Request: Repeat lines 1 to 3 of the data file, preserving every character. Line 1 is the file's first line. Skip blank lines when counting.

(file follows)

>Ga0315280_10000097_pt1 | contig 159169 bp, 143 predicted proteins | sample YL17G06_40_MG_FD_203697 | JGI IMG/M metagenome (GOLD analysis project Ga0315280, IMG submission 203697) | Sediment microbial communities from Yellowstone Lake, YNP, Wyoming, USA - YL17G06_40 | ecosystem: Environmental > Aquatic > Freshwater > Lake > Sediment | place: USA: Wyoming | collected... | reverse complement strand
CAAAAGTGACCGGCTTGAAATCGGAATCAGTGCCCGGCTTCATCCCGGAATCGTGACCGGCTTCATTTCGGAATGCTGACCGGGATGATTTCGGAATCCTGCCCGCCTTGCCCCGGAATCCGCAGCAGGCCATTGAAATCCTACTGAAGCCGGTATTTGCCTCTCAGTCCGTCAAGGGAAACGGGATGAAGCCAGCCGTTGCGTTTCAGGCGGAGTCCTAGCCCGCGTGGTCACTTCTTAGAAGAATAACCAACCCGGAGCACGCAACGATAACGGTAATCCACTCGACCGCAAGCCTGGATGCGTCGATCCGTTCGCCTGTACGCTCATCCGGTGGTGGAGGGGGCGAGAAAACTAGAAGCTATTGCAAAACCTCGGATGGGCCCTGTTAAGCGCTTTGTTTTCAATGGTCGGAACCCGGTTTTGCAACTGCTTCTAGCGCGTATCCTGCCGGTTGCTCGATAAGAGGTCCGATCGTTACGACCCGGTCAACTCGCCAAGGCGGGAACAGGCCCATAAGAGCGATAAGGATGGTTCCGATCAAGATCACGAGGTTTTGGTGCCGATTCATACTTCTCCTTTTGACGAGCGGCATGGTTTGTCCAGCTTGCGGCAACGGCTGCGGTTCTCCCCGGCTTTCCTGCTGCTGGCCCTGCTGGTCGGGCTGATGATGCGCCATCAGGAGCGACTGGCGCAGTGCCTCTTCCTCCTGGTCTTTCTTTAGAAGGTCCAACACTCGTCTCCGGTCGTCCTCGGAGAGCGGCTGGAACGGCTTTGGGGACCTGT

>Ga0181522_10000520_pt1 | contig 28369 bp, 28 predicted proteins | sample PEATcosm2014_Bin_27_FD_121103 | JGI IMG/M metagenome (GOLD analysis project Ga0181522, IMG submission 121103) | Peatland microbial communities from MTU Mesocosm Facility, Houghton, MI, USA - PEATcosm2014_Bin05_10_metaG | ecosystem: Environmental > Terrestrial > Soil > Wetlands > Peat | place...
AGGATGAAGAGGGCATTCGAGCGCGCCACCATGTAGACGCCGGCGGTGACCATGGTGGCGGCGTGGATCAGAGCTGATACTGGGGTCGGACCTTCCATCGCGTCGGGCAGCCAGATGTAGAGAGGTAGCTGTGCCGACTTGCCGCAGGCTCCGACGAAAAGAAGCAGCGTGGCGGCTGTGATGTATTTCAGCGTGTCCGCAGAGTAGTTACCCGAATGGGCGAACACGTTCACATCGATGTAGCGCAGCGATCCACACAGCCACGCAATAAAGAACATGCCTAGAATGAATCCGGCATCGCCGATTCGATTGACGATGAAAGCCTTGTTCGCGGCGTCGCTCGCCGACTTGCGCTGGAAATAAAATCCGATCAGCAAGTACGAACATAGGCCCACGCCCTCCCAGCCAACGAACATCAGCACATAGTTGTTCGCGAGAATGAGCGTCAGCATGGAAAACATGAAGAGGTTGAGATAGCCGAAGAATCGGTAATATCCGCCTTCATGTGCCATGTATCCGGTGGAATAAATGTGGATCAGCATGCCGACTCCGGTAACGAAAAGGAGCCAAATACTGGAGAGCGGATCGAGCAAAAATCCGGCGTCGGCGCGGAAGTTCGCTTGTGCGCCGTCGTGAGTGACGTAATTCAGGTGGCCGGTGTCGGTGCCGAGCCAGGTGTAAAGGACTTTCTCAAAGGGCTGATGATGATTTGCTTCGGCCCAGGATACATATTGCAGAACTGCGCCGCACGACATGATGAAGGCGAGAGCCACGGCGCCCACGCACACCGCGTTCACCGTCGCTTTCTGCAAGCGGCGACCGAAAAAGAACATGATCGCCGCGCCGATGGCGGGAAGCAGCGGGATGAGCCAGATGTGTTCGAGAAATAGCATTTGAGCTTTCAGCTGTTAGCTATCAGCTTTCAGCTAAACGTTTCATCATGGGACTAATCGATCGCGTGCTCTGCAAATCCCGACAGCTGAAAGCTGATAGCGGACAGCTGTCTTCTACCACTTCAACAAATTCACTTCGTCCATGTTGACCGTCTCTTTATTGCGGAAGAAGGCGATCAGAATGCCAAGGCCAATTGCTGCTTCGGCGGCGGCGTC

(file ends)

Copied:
>Ga0315280_10000097_pt1 | contig 159169 bp, 143 predicted proteins | sample YL17G06_40_MG_FD_203697 | JGI IMG/M metagenome (GOLD analysis project Ga0315280, IMG submission 203697) | Sediment microbial communities from Yellowstone Lake, YNP, Wyoming, USA - YL17G06_40 | ecosystem: Environmental > Aquatic > Freshwater > Lake > Sediment | place: USA: Wyoming | collected... | reverse complement strand
CAAAAGTGACCGGCTTGAAATCGGAATCAGTGCCCGGCTTCATCCCGGAATCGTGACCGGCTTCATTTCGGAATGCTGACCGGGATGATTTCGGAATCCTGCCCGCCTTGCCCCGGAATCCGCAGCAGGCCATTGAAATCCTACTGAAGCCGGTATTTGCCTCTCAGTCCGTCAAGGGAAACGGGATGAAGCCAGCCGTTGCGTTTCAGGCGGAGTCCTAGCCCGCGTGGTCACTTCTTAGAAGAATAACCAACCCGGAGCACGCAACGATAACGGTAATCCACTCGACCGCAAGCCTGGATGCGTCGATCCGTTCGCCTGTACGCTCATCCGGTGGTGGAGGGGGCGAGAAAACTAGAAGCTATTGCAAAACCTCGGATGGGCCCTGTTAAGCGCTTTGTTTTCAATGGTCGGAACCCGGTTTTGCAACTGCTTCTAGCGCGTATCCTGCCGGTTGCTCGATAAGAGGTCCGATCGTTACGACCCGGTCAACTCGCCAAGGCGGGAACAGGCCCATAAGAGCGATAAGGATGGTTCCGATCAAGATCACGAGGTTTTGGTGCCGATTCATACTTCTCCTTTTGACGAGCGGCATGGTTTGTCCAGCTTGCGGCAACGGCTGCGGTTCTCCCCGGCTTTCCTGCTGCTGGCCCTGCTGGTCGGGCTGATGATGCGCCATCAGGAGCGACTGGCGCAGTGCCTCTTCCTCCTGGTCTTTCTTTAGAAGGTCCAACACTCGTCTCCGGTCGTCCTCGGAGAGCGGCTGGAACGGCTTTGGGGACCTGT

>Ga0181522_10000520_pt1 | contig 28369 bp, 28 predicted proteins | sample PEATcosm2014_Bin_27_FD_121103 | JGI IMG/M metagenome (GOLD analysis project Ga0181522, IMG submission 121103) | Peatland microbial communities from MTU Mesocosm Facility, Houghton, MI, USA - PEATcosm2014_Bin05_10_metaG | ecosystem: Environmental > Terrestrial > Soil > Wetlands > Peat | place...